Punishment Deters Crime Because Humans Are Bounded in Their Strategic Decision-Making
Is it rational to reduce criminal activities if punishments are increased? While intuition might suggest so, game theory concludes differently. From the game theoretical perspective, inspectors anticipate the effect of increased punishments on criminal behavior and reduce their inspection activities accordingly. This implies that higher punishments reduce inspections and do not affect crime rates. We present two laboratory experiments, which challenge this perspective by demonstrating that both, criminals and inspectors, are affected by punishment levels. Thereupon, we investigate with agent-based simulations, whether models of bounded rationality can explain our empirical data. We differentiate between two kinds of bounded rationality; the first considers bounded learning from social interaction, the second bounded decision-making. Our results suggest that humans show both kinds of bounded rationality in the strategic situation of crime, control and punishment. We conclude that it is not the rationality but the bounded rationality in humans that makes punishment effective.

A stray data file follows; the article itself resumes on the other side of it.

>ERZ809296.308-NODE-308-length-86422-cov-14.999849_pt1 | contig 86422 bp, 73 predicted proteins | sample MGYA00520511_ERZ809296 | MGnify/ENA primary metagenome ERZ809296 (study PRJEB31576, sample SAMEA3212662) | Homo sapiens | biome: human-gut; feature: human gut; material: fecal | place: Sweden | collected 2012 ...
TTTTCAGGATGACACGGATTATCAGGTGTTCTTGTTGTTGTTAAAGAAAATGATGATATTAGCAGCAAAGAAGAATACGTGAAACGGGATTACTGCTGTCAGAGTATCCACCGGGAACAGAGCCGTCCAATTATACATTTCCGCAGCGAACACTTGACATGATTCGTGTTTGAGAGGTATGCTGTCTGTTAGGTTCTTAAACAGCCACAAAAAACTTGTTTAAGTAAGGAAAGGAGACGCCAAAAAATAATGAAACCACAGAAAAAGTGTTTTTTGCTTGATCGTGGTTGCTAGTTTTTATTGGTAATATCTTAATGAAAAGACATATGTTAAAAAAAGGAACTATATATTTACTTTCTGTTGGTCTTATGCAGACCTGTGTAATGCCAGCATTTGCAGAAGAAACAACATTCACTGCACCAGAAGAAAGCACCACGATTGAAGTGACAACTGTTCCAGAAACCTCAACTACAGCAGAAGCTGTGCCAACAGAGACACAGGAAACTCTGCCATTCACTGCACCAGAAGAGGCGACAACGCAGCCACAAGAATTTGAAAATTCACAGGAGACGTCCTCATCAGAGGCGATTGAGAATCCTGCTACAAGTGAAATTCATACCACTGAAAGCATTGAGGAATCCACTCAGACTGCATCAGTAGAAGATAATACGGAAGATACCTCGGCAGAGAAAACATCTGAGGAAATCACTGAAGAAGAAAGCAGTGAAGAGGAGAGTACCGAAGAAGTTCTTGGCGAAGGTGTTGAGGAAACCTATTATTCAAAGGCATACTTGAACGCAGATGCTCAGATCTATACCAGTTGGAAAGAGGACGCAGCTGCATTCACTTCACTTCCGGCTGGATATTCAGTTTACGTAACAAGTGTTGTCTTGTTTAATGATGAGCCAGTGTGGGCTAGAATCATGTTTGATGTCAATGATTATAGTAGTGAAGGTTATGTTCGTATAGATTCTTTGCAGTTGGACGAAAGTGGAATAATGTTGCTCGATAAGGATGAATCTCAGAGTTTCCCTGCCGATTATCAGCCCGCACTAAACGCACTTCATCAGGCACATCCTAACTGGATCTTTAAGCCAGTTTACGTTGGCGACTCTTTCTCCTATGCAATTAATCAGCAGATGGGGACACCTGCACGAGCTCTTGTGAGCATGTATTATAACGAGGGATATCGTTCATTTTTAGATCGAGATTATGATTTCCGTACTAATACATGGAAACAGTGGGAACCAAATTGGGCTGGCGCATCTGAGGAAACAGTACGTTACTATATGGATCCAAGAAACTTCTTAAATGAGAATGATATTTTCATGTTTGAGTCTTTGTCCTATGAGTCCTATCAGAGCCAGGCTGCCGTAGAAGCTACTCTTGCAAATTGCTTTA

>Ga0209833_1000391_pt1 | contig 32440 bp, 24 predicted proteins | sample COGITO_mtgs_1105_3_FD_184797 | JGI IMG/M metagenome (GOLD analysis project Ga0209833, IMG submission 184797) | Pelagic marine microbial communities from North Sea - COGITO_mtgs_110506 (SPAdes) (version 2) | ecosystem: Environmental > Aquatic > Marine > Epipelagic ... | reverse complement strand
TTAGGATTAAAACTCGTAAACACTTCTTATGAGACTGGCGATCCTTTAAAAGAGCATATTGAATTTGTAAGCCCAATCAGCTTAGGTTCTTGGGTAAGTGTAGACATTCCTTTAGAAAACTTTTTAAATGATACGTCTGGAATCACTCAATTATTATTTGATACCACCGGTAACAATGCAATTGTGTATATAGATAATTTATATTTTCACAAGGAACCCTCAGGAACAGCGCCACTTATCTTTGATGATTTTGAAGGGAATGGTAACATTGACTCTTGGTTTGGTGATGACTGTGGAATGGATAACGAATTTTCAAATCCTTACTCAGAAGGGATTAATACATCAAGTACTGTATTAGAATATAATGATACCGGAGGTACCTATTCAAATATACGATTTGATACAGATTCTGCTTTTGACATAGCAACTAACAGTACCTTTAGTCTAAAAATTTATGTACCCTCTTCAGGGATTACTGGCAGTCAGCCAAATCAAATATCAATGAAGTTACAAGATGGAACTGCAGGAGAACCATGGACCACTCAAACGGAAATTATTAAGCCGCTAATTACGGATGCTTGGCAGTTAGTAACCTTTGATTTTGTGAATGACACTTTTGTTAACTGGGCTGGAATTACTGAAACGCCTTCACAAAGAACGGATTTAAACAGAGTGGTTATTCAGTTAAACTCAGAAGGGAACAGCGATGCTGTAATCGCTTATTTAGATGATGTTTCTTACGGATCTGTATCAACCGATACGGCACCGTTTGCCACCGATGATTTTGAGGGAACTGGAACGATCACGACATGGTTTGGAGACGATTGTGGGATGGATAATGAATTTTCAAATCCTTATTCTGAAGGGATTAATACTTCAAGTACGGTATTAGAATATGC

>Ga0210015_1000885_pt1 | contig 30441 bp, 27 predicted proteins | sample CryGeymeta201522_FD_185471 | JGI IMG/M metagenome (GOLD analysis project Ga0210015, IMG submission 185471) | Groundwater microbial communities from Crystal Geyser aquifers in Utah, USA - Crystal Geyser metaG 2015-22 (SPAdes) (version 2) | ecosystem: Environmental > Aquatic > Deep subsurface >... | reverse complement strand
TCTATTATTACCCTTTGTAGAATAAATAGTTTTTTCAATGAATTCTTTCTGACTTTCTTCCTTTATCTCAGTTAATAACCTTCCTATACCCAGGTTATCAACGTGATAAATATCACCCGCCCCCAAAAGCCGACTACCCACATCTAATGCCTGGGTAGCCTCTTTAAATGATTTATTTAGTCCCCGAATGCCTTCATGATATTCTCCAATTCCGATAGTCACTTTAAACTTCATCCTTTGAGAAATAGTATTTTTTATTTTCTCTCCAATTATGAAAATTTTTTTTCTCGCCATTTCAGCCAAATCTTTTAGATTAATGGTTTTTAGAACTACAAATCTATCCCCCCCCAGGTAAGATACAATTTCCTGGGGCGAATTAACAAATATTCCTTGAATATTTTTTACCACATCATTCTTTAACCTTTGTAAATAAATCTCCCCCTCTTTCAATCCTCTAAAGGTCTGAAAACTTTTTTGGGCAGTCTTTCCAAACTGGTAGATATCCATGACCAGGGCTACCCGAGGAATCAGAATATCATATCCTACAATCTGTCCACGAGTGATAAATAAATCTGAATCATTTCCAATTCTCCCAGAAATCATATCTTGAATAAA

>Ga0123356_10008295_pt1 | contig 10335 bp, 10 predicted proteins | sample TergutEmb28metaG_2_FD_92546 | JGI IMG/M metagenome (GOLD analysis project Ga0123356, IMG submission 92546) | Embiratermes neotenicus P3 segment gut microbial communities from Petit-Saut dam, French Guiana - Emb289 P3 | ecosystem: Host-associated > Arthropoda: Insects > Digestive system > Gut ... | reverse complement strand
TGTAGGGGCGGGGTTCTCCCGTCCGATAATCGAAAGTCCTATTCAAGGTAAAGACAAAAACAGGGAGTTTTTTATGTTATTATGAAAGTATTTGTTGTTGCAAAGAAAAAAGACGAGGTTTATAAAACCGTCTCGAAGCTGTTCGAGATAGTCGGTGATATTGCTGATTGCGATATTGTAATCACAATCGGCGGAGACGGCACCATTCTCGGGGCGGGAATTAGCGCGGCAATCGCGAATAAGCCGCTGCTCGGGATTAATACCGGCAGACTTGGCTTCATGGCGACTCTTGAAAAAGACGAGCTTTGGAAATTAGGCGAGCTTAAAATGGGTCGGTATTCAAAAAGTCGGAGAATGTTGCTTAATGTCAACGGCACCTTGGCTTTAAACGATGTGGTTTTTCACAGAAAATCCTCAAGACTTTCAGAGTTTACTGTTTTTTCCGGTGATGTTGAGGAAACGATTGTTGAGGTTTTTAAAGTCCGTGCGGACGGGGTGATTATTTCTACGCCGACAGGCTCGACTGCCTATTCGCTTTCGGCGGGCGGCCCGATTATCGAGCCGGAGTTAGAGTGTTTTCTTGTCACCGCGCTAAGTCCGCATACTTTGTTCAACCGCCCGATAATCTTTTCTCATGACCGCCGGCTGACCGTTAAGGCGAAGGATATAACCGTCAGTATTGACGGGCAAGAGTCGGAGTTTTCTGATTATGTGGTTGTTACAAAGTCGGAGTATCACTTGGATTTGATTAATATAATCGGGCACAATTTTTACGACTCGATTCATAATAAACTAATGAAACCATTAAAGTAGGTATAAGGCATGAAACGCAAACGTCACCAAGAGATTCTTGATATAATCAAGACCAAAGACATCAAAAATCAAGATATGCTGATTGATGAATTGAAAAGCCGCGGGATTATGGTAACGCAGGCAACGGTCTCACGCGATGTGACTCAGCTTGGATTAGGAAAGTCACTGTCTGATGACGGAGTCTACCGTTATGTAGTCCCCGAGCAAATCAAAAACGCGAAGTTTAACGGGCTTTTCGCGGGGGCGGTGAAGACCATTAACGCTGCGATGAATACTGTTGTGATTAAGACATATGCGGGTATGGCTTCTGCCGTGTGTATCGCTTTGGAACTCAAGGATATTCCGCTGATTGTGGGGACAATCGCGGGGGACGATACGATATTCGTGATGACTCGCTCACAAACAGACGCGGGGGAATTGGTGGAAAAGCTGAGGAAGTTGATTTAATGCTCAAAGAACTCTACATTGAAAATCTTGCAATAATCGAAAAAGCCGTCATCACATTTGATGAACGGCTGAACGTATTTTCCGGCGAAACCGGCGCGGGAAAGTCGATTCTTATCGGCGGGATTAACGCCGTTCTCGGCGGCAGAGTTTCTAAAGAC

Volume (Year): 12 (2009)
Issue (Month): 3 ()
|Contact details of provider:|| |
When requesting a correction, please mention this item's handle: RePEc:jas:jasssj:2008-82-2. See general information about how to correct material in RePEc.
For technical questions regarding this item, or to correct its authors, title, abstract, bibliographic or download information, contact: (Flaminio Squazzoni)
If references are entirely missing, you can add them using this form.